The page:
Astronomers have come up with a new answer to an age-old question: Where did the moon come from?
They now suspect that a wandering planet three times bigger than Mars sideswiped the Earth 4.5 billion years ago, destroying itself but blasting enough matter into space to form our lunar companion.
Until recently, the moon was believed to have been formed independently by the slow buildup of particles of gas and dust until it reached its present size and was captured by Earth’s gravity.
If the new theory is correct, the moon that has inspired lovers, poets and myth-makers throughout human history is the result of a massive traffic accident in space - a much more dramatic birth than the conventional view. And similar collisions could explain a lot about how the solar system was shaped.
According to Robin Canup, an astrophysicist at the University of Colorado, the heat created by such a tremendous collision would have vaporized much of the Earth’s crust, which was then just forming.
The fiery material spread into a gaseous disk spinning around the Earth, she suggested. The disk then broke apart into a handful of extremely hot “moonlets” which eventually coalesced into today’s single large moon.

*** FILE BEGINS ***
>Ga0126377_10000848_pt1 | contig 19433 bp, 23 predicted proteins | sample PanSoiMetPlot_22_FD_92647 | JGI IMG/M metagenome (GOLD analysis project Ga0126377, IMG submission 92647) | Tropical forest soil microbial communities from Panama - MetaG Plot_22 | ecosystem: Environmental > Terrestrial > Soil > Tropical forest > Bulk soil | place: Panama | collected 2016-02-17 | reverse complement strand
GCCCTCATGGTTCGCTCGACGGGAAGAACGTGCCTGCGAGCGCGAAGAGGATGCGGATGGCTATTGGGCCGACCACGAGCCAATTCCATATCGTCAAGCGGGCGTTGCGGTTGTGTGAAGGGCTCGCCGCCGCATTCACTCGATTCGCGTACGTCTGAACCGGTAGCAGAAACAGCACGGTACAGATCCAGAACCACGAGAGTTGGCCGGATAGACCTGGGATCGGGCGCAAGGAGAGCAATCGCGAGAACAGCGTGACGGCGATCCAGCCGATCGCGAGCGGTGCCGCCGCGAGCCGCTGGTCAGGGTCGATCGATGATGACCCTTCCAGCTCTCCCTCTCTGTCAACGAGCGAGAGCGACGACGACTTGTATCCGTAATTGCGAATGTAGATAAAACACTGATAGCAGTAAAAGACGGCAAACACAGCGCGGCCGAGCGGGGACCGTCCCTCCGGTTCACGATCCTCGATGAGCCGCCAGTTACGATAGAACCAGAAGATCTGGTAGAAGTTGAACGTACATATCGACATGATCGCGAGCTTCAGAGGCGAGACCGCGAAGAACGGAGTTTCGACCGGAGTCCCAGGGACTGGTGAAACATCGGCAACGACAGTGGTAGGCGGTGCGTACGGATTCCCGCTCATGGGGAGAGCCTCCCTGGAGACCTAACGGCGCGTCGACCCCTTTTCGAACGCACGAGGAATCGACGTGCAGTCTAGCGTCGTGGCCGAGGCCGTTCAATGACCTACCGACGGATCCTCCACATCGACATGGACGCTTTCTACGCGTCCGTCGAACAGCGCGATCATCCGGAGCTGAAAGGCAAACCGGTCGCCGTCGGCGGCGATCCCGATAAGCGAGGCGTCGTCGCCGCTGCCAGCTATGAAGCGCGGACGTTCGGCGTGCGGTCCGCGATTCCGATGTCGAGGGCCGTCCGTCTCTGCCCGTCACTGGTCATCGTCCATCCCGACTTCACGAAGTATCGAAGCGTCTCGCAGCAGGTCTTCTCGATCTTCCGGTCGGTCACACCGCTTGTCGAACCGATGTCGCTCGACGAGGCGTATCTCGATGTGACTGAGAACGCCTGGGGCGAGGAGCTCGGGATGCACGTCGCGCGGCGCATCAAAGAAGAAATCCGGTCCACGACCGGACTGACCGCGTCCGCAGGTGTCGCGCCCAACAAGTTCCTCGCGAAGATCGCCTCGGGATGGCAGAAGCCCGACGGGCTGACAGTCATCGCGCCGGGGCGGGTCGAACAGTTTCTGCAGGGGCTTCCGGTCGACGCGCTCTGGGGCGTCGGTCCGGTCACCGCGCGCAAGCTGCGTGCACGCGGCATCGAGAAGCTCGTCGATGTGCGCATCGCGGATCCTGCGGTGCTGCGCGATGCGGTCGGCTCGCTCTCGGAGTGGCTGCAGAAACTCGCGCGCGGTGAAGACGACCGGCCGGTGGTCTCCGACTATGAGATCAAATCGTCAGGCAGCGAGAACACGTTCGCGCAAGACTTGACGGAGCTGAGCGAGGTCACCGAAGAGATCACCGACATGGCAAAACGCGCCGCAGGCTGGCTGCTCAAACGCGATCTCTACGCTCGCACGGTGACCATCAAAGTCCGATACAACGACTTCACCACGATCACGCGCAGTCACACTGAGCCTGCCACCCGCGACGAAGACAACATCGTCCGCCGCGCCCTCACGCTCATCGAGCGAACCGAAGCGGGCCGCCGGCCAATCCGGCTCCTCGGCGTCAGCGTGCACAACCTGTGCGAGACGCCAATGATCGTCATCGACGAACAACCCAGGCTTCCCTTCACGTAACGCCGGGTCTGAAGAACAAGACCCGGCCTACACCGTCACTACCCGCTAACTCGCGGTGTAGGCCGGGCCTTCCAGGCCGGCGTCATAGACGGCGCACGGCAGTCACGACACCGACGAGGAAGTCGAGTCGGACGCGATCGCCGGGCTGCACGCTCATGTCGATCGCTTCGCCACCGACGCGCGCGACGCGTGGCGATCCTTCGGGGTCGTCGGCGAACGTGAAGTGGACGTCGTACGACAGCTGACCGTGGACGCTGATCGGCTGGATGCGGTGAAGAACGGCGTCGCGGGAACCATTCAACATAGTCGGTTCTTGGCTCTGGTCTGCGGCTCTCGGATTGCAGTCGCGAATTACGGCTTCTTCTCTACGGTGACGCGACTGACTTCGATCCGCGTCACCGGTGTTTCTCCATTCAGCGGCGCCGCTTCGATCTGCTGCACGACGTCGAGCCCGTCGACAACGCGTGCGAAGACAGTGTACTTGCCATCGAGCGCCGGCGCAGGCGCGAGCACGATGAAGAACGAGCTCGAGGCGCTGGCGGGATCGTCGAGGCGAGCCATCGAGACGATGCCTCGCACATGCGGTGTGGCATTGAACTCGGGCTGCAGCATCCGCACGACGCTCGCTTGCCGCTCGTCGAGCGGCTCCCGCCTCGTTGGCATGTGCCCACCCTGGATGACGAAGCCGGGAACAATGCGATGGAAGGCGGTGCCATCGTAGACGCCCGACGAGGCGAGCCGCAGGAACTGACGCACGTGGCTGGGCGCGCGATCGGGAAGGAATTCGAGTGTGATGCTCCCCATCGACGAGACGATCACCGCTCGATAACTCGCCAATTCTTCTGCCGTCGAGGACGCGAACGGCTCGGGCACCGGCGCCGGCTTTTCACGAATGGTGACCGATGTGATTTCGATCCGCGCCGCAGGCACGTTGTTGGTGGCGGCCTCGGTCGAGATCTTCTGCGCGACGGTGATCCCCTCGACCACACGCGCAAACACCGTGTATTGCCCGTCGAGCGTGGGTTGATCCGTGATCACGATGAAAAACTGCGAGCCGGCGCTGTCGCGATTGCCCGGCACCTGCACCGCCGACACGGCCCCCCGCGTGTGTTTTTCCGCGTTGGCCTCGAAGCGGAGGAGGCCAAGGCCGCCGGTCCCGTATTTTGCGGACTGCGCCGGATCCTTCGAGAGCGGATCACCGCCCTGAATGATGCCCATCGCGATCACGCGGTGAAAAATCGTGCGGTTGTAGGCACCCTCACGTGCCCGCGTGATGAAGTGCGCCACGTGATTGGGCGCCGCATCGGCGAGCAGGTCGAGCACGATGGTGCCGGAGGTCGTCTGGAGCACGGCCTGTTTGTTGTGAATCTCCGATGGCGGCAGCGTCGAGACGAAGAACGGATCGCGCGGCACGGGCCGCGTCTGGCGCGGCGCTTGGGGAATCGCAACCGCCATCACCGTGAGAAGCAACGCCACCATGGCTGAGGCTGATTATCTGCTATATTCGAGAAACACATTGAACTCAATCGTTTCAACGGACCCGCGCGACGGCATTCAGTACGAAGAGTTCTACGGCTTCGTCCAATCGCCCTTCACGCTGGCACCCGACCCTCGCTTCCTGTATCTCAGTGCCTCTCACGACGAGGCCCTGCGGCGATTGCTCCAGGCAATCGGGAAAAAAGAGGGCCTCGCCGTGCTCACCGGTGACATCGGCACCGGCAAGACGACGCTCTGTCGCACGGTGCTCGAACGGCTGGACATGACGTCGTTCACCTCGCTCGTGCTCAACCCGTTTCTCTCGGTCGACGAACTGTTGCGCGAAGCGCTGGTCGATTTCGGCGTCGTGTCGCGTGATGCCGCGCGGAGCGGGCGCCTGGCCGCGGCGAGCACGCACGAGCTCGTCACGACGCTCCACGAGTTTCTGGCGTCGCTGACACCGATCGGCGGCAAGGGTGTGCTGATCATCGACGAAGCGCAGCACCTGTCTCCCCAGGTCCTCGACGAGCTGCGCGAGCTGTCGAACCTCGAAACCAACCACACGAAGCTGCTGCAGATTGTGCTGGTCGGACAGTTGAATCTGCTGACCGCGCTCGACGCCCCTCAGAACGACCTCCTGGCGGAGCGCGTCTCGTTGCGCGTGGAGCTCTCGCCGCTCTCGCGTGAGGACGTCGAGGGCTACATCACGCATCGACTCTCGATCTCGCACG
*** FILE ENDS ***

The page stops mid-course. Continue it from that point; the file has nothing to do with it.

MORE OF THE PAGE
The “giant impact theory” is based on computer simulations performed by Canup and colleagues at Colorado’s Laboratory for Atmospheric and Space Physics. Canup’s paper was made available in advance of her scheduled presentation here Thursday at a meeting of 600 planetary scientists, sponsored by the American Astronomical Society.
The notion that two planet-size objects banged into each other to form the moon was first proposed by Harvard University researchers 10 years ago.
The new computer simulations have strengthened the theory, but indicate that the planet would have to have been much bigger - 2-1/2 to three times the size of Mars.
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